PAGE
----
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Does Your Writing Space Matter?
We recently remodeled our smallest bedroom into a "real" office. My husband and I had to stop and think "what did we want in this office?" He had his own needs, a coin collection to store and projects he needs to do for work. I wanted the ideal writing space.
We decided wall cabinets with under cabinet lighting, a ten foot countertop and base cabinets with files would be a good start. Room at this counter for two chairs and two computers would add to the room's perfection. Add an old oak desk, printer stand and filing cabinet and you have our office.
What was the ideal color for the walls and ceiling? We decided on "cinnamon toast" and for the ceiling "eggshell." I don't know whether I should write or have breakfast in there!
Would my new office help give me ideas? Does a quiet atmosphere with a lovely view and sunny window actually help with ideas? Or is this just frosting on the cake? Could you get just as good ideas at a crowded kitchen table?
I've come to the conclusion that the setting does help. Yes, you might get a great storyline at the family table. If, however, you have a place to go to think, research and read, the odds are your story will move much more smoothly.
Having organized files are essential. If everything is at your fingertips you will use it. File your guidelines, cover letters and market guides within easy reach.
For instance, I wrote an exceptionally good description of a middle grade mystery for a cover letter. The story was rejected, time to resubmit. If I had not filed all my cover letters by date, I might not have bothered to look for it. This way I found it immediately and was able to use the excellent description again. Sometimes we forget how we worded something the first time.
A neat, clutter free counter is priceless. When you have room to spread out research books and study guides it helps greatly. It makes me nervous to have too much clutter around. I write better when I have control over my space. Our desk had no room to lay out any type of books. I use our counter for market and research books all the time.
Make sure you have good lighting in your writing space. I avoid harsh or fluorescent lighting. You need to be able to see your computer screen and books with ease. My under cabinet lighting is very easy on the eyes and I write longer than I did before.
A comfortable chair that can be adjusted to either a desk level or counter level is another plus. Our computer had been on the oak desk. On the counter top we have a keyboard tray underneath. This was a little hard to get used to. I love it now, and find I type faster with the tray.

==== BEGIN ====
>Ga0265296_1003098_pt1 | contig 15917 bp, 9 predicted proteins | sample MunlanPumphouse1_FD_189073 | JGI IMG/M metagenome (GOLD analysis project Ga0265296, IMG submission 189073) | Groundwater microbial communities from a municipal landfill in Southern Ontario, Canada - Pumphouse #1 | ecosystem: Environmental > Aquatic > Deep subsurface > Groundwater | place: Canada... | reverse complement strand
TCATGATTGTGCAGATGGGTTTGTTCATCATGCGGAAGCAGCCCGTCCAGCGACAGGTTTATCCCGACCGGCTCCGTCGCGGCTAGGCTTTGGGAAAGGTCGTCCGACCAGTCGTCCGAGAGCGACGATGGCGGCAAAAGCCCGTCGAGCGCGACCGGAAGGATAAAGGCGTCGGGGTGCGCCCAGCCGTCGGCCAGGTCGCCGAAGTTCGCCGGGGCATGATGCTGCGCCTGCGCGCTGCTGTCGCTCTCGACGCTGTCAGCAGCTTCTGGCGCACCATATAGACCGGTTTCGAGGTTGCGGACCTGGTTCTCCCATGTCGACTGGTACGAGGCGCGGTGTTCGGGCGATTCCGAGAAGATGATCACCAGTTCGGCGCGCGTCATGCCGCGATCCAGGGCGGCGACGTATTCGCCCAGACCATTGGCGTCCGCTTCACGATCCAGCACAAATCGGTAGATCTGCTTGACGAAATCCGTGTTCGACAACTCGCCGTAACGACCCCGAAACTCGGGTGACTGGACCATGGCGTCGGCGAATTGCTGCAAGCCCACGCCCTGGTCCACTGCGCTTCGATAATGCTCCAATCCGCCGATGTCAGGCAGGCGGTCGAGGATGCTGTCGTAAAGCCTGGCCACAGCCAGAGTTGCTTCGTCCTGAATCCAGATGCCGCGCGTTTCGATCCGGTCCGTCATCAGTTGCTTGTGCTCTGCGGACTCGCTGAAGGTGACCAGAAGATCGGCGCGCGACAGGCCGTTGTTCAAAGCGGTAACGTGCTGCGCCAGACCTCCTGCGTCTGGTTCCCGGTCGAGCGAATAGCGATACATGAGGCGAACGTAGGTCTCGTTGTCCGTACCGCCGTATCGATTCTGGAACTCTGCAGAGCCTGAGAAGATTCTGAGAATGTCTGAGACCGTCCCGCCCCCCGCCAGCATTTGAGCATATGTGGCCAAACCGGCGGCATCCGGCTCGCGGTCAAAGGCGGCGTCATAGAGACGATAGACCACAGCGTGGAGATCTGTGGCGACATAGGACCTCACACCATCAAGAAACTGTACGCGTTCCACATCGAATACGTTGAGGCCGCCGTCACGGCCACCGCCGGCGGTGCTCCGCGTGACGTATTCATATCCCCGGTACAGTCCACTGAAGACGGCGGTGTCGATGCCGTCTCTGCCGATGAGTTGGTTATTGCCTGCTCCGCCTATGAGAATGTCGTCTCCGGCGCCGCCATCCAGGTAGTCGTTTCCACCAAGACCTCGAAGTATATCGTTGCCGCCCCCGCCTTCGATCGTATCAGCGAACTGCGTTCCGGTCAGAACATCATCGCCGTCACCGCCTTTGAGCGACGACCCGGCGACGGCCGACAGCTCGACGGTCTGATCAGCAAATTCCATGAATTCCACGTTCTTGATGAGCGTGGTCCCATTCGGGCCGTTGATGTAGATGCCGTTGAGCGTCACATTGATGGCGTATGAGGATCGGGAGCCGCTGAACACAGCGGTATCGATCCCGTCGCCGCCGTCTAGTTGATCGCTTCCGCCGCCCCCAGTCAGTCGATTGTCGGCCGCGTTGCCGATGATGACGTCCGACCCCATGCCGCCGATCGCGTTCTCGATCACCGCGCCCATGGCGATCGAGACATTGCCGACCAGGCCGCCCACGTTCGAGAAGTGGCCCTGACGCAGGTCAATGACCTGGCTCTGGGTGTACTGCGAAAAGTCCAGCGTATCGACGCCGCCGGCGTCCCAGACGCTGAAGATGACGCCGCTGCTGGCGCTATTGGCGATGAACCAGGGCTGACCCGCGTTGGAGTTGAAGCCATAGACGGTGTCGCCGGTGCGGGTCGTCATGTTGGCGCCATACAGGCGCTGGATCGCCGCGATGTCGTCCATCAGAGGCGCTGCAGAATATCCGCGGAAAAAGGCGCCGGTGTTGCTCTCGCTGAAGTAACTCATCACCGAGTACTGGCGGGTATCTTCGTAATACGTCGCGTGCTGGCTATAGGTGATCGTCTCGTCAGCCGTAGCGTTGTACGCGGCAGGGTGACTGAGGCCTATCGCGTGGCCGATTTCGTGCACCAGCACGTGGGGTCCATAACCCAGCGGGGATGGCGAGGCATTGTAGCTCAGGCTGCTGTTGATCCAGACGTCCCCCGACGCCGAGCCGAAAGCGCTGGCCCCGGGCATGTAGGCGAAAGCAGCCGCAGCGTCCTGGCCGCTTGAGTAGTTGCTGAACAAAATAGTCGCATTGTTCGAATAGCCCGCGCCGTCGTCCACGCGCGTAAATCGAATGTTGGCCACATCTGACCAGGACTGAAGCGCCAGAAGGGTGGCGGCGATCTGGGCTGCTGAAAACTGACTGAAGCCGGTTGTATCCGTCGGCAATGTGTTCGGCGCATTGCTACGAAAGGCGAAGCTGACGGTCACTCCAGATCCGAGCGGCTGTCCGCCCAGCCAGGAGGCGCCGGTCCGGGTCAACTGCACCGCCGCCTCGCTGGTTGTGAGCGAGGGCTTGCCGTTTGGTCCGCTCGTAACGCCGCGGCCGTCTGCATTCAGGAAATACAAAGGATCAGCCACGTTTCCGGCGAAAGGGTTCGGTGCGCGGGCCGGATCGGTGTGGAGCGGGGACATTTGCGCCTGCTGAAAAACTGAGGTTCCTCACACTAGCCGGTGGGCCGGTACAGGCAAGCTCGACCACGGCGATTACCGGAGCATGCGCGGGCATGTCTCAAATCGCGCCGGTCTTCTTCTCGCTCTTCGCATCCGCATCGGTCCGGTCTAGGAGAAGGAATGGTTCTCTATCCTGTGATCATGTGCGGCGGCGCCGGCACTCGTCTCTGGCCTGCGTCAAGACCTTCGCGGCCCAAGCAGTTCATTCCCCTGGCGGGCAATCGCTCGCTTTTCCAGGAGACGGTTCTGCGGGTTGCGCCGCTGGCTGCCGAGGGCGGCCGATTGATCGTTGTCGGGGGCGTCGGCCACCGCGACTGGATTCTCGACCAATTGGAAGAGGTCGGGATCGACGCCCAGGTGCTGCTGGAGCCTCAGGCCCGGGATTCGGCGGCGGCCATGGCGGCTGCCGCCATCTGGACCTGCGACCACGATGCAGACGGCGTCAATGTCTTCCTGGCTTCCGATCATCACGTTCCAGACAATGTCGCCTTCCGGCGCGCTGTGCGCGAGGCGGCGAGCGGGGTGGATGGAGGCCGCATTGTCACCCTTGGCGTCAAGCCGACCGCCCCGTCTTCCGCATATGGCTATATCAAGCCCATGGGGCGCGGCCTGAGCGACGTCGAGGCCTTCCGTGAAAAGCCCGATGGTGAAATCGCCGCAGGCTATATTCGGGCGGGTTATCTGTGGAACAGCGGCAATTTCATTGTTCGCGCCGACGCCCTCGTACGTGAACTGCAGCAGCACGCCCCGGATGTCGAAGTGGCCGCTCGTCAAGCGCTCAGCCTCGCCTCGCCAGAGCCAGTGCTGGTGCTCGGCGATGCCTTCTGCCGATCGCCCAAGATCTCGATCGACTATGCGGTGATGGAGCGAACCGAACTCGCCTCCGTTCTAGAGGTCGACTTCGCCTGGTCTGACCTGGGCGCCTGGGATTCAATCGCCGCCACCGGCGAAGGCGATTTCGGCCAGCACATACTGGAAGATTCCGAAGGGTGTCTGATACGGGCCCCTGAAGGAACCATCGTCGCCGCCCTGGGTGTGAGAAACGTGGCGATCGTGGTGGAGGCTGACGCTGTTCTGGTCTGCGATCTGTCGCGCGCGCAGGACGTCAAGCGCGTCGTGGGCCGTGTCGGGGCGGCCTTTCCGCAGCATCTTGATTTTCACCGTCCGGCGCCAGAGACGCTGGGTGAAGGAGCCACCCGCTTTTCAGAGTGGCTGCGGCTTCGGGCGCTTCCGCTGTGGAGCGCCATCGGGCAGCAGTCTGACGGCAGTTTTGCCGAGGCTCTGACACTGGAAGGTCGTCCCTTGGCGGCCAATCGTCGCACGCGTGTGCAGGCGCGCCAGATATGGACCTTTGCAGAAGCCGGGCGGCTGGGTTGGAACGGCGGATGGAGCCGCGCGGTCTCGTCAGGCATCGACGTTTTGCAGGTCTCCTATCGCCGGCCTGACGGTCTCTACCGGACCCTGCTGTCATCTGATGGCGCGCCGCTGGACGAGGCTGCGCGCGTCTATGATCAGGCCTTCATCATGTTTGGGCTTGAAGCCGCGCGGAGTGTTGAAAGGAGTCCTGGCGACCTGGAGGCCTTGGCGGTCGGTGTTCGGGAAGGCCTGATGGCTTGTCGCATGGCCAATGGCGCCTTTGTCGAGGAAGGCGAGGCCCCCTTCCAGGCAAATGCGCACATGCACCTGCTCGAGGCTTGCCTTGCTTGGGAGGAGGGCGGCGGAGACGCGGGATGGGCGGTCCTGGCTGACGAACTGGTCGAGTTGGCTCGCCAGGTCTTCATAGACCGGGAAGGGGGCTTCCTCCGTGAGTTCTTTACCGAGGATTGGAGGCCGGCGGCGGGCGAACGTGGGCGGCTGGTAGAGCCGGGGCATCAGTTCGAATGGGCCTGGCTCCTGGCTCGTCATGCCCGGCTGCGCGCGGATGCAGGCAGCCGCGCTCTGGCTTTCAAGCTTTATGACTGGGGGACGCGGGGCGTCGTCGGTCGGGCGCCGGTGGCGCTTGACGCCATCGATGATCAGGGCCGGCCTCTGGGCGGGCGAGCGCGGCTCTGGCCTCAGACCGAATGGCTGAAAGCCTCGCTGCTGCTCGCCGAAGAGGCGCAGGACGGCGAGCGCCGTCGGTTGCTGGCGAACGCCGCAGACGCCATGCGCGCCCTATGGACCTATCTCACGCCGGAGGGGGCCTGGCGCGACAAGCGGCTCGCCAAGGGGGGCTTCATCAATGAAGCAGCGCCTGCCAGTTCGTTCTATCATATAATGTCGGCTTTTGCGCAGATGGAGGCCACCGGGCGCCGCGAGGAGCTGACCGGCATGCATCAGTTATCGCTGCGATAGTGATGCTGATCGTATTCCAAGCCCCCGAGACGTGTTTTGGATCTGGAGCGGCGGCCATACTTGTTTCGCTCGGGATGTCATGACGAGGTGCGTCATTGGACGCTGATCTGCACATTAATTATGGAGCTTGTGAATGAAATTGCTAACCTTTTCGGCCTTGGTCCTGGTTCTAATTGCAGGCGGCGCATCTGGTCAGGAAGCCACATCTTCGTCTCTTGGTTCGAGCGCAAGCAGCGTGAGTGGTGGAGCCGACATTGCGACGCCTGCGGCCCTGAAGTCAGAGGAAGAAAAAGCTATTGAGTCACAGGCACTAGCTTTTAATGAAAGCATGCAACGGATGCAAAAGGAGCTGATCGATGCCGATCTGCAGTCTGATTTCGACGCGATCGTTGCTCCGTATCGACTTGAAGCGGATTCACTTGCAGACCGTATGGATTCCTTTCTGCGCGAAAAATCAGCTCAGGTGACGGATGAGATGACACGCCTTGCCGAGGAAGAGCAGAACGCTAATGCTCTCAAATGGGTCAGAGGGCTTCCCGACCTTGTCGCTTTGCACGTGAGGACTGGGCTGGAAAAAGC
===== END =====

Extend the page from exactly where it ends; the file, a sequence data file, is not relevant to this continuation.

What is your view? The simplest of settings can lead to ideas if you let your imagination run wild. Even a neighbor's empty wall can come alive with thought. What if you added a bird house or window box with an exotic plant? Can you think of an idea now?
The view from our office is our backyard that runs into the woods. This view changes with the seasons. This is especially true in the North. This past winter after a deep snowfall I was inspired to write Snow Day, a story about a boy that gets an unexpected day off from school and builds a snow cave. Our big old pine tree became The Lonesome Pine in this story.
A tom turkey out on the edge of the woods inspired Over the River and Through the Woods. This story is about a little boy that secretly buys a turkey call so he can call out a turkey for his grandfather. His grandfather has a photo album of all the forest creatures and he needs a picture of a turkey.
Put a CD or cassette player in your writing space. The best of the movie themes help with romance and adventure. Maybe an Alfred Hitchcock movie theme CD would help with your mystery.
Put things in your writing space that you cherish and that motivates you. I love children's book covers, especially from old books. When I look at them, I have the urge to write a story for children. A book cover of an old Victorian house and little girl inspired my mystery, Twas A Dark and Stormy Night, about a girl spending the night with her grandmother. During a bad storm a crashing noise in the attic leads to this girl finding her grandmother's missing cherished locket.
Have you received your first acceptance? Have you taken a writing course? Put any diplomas or achievements on the wall to encourage your writing. When you go into this room it will be a happy reminder of what you are and want to become.
Have you been published? Frame the article, story, or cover. Have you received your first check? Make a copy of the check and display it. It will be a happy reminder that someone liked your work enough to pay for it.
Even if your writing space is a closet or a desk in the corner of your bedroom, it does matter. Make it your own in every possible way.
Christine Collier began her writing career as an "empty nester Mom" after Amy, Adam and Andrew flew the nest. She became a first time grandmother of Emma this past fall. Collier completed a writing course at the Institute of Children's Literature, and is presently taking the advanced writing course at ICL. She enjoys writing middle grade fiction, especially mysteries. Recently Christine wrote a short adult "cozy" mystery which she enjoyed very much. Her work has appeared in Holidays & Seasonal Celebrations, WeeOnes online children's magazine, Once Upon A Time, and the Institute of Children's Literature. Collier also writes a chat news column for the newsletter for children's writers, From Dolly's Desk email@example.com telling of sales, markets and good news about her fellow writers. She can be reached at firstname.lastname@example.org